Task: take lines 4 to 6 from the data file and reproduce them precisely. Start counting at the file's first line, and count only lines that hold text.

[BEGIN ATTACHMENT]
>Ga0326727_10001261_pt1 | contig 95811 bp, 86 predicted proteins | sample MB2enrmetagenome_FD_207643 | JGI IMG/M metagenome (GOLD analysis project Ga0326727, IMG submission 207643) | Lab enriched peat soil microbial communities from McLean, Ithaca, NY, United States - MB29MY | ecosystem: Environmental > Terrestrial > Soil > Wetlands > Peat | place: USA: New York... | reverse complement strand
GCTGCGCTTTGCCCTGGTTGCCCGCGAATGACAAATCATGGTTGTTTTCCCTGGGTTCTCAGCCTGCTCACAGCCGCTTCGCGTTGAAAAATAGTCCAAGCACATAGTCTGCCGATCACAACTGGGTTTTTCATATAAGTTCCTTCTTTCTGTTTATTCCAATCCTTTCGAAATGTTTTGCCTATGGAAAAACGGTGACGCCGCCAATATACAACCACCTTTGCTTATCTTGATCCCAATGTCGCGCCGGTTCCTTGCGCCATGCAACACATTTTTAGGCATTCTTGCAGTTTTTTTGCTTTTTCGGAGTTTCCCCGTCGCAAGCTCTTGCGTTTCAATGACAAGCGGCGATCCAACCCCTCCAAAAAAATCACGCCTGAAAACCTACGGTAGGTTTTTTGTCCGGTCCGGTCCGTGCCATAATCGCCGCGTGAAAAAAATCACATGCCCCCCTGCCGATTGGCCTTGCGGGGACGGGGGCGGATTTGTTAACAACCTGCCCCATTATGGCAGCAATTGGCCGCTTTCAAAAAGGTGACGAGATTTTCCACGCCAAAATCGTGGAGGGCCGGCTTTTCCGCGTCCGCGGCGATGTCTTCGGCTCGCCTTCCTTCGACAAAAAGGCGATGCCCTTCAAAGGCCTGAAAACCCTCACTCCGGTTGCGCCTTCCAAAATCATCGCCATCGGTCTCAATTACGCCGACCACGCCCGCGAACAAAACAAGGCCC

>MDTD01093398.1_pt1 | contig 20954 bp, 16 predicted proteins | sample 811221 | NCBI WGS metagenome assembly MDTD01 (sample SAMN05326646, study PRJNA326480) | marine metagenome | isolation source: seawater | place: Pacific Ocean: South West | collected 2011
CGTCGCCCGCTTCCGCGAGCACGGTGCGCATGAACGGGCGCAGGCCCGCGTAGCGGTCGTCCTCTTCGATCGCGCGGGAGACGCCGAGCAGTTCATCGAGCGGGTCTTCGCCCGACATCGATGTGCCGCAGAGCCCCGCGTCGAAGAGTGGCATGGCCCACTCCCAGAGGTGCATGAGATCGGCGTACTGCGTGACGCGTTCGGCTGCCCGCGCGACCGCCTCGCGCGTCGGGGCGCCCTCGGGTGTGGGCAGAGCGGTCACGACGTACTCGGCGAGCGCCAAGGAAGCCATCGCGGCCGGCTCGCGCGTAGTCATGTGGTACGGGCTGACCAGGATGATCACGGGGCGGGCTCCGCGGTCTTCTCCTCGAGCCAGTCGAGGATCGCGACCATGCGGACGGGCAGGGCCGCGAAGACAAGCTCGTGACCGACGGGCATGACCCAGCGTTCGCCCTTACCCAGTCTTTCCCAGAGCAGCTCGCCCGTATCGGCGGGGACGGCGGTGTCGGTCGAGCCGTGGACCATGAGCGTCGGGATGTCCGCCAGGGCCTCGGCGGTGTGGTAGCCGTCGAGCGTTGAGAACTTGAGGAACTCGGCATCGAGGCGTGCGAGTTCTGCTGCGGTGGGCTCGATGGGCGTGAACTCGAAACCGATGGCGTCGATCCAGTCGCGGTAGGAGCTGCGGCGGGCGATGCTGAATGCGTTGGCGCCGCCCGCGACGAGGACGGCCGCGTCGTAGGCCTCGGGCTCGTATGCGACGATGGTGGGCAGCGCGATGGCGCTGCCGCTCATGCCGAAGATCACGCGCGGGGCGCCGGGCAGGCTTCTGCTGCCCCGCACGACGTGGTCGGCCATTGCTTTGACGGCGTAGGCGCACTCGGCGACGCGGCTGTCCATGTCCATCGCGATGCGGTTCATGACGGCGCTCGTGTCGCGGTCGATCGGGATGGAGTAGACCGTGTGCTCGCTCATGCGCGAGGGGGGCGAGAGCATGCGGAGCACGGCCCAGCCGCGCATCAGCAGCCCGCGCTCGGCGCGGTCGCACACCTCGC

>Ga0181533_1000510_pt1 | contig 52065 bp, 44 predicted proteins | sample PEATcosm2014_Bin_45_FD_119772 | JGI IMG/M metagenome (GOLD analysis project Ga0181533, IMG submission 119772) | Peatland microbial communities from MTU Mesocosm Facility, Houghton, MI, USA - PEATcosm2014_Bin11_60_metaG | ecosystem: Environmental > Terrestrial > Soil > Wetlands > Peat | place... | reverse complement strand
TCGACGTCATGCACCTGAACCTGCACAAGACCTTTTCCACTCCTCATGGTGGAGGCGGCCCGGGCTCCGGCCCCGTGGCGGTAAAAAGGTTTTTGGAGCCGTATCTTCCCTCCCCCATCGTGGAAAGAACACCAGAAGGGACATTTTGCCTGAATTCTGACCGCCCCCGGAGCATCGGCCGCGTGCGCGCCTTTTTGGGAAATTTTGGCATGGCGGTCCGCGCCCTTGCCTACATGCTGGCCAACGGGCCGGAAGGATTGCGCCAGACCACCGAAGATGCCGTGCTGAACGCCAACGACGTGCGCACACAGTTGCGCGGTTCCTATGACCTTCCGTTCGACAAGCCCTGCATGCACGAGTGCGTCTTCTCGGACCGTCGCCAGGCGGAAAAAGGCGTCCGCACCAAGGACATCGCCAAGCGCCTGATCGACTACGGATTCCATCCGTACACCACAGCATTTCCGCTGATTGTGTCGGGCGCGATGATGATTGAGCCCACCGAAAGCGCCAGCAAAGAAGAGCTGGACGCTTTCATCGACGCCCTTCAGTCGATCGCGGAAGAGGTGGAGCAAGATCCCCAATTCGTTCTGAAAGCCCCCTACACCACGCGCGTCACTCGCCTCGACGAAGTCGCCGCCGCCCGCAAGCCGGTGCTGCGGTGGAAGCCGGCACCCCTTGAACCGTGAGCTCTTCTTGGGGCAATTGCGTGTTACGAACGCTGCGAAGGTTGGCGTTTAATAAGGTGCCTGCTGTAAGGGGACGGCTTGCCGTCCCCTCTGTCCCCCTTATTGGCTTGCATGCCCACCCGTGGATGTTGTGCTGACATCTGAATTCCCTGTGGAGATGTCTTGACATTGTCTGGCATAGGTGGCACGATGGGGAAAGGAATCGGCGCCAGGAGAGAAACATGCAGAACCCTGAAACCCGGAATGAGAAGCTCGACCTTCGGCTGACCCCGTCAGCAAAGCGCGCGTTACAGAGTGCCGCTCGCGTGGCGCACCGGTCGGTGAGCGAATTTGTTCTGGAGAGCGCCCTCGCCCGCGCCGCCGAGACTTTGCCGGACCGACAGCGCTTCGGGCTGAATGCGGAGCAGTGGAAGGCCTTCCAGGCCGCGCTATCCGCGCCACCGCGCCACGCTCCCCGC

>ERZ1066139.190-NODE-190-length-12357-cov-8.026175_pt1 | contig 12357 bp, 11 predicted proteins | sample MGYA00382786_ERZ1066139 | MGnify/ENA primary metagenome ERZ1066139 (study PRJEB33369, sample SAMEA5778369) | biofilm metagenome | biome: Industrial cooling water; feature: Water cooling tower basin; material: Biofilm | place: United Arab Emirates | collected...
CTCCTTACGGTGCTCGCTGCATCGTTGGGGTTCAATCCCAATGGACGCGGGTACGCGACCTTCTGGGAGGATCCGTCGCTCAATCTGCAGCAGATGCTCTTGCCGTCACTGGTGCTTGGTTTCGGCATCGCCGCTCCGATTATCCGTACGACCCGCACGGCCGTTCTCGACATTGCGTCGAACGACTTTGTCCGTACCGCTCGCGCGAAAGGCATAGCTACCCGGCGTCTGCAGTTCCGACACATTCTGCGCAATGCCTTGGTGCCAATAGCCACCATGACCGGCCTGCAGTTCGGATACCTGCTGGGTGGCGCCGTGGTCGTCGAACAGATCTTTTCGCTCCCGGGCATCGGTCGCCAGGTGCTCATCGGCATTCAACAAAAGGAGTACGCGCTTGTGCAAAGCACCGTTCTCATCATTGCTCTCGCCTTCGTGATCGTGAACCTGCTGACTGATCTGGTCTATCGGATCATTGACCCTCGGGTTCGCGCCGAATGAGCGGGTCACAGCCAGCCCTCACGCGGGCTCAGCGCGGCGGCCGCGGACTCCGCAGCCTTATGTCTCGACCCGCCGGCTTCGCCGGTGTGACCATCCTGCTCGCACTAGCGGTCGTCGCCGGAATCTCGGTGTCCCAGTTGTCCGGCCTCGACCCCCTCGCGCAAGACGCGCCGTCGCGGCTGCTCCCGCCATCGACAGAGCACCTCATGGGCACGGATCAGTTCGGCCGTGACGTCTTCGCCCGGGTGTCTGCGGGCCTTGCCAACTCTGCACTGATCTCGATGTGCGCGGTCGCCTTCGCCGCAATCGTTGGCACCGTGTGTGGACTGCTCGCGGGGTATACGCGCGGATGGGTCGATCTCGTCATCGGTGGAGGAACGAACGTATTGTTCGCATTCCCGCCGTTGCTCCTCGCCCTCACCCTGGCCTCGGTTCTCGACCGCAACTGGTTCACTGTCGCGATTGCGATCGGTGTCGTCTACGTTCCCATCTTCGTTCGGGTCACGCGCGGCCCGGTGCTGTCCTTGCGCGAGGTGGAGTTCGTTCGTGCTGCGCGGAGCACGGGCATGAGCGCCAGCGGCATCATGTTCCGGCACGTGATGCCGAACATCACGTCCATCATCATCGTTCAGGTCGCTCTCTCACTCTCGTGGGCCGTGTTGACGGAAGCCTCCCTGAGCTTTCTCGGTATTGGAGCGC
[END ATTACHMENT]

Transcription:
CGTCGCCCGCTTCCGCGAGCACGGTGCGCATGAACGGGCGCAGGCCCGCGTAGCGGTCGTCCTCTTCGATCGCGCGGGAGACGCCGAGCAGTTCATCGAGCGGGTCTTCGCCCGACATCGATGTGCCGCAGAGCCCCGCGTCGAAGAGTGGCATGGCCCACTCCCAGAGGTGCATGAGATCGGCGTACTGCGTGACGCGTTCGGCTGCCCGCGCGACCGCCTCGCGCGTCGGGGCGCCCTCGGGTGTGGGCAGAGCGGTCACGACGTACTCGGCGAGCGCCAAGGAAGCCATCGCGGCCGGCTCGCGCGTAGTCATGTGGTACGGGCTGACCAGGATGATCACGGGGCGGGCTCCGCGGTCTTCTCCTCGAGCCAGTCGAGGATCGCGACCATGCGGACGGGCAGGGCCGCGAAGACAAGCTCGTGACCGACGGGCATGACCCAGCGTTCGCCCTTACCCAGTCTTTCCCAGAGCAGCTCGCCCGTATCGGCGGGGACGGCGGTGTCGGTCGAGCCGTGGACCATGAGCGTCGGGATGTCCGCCAGGGCCTCGGCGGTGTGGTAGCCGTCGAGCGTTGAGAACTTGAGGAACTCGGCATCGAGGCGTGCGAGTTCTGCTGCGGTGGGCTCGATGGGCGTGAACTCGAAACCGATGGCGTCGATCCAGTCGCGGTAGGAGCTGCGGCGGGCGATGCTGAATGCGTTGGCGCCGCCCGCGACGAGGACGGCCGCGTCGTAGGCCTCGGGCTCGTATGCGACGATGGTGGGCAGCGCGATGGCGCTGCCGCTCATGCCGAAGATCACGCGCGGGGCGCCGGGCAGGCTTCTGCTGCCCCGCACGACGTGGTCGGCCATTGCTTTGACGGCGTAGGCGCACTCGGCGACGCGGCTGTCCATGTCCATCGCGATGCGGTTCATGACGGCGCTCGTGTCGCGGTCGATCGGGATGGAGTAGACCGTGTGCTCGCTCATGCGCGAGGGGGGCGAGAGCATGCGGAGCACGGCCCAGCCGCGCATCAGCAGCCCGCGCTCGGCGCGGTCGCACACCTCGC

>Ga0181533_1000510_pt1 | contig 52065 bp, 44 predicted proteins | sample PEATcosm2014_Bin_45_FD_119772 | JGI IMG/M metagenome (GOLD analysis project Ga0181533, IMG submission 119772) | Peatland microbial communities from MTU Mesocosm Facility, Houghton, MI, USA - PEATcosm2014_Bin11_60_metaG | ecosystem: Environmental > Terrestrial > Soil > Wetlands > Peat | place... | reverse complement strand
TCGACGTCATGCACCTGAACCTGCACAAGACCTTTTCCACTCCTCATGGTGGAGGCGGCCCGGGCTCCGGCCCCGTGGCGGTAAAAAGGTTTTTGGAGCCGTATCTTCCCTCCCCCATCGTGGAAAGAACACCAGAAGGGACATTTTGCCTGAATTCTGACCGCCCCCGGAGCATCGGCCGCGTGCGCGCCTTTTTGGGAAATTTTGGCATGGCGGTCCGCGCCCTTGCCTACATGCTGGCCAACGGGCCGGAAGGATTGCGCCAGACCACCGAAGATGCCGTGCTGAACGCCAACGACGTGCGCACACAGTTGCGCGGTTCCTATGACCTTCCGTTCGACAAGCCCTGCATGCACGAGTGCGTCTTCTCGGACCGTCGCCAGGCGGAAAAAGGCGTCCGCACCAAGGACATCGCCAAGCGCCTGATCGACTACGGATTCCATCCGTACACCACAGCATTTCCGCTGATTGTGTCGGGCGCGATGATGATTGAGCCCACCGAAAGCGCCAGCAAAGAAGAGCTGGACGCTTTCATCGACGCCCTTCAGTCGATCGCGGAAGAGGTGGAGCAAGATCCCCAATTCGTTCTGAAAGCCCCCTACACCACGCGCGTCACTCGCCTCGACGAAGTCGCCGCCGCCCGCAAGCCGGTGCTGCGGTGGAAGCCGGCACCCCTTGAACCGTGAGCTCTTCTTGGGGCAATTGCGTGTTACGAACGCTGCGAAGGTTGGCGTTTAATAAGGTGCCTGCTGTAAGGGGACGGCTTGCCGTCCCCTCTGTCCCCCTTATTGGCTTGCATGCCCACCCGTGGATGTTGTGCTGACATCTGAATTCCCTGTGGAGATGTCTTGACATTGTCTGGCATAGGTGGCACGATGGGGAAAGGAATCGGCGCCAGGAGAGAAACATGCAGAACCCTGAAACCCGGAATGAGAAGCTCGACCTTCGGCTGACCCCGTCAGCAAAGCGCGCGTTACAGAGTGCCGCTCGCGTGGCGCACCGGTCGGTGAGCGAATTTGTTCTGGAGAGCGCCCTCGCCCGCGCCGCCGAGACTTTGCCGGACCGACAGCGCTTCGGGCTGAATGCGGAGCAGTGGAAGGCCTTCCAGGCCGCGCTATCCGCGCCACCGCGCCACGCTCCCCGC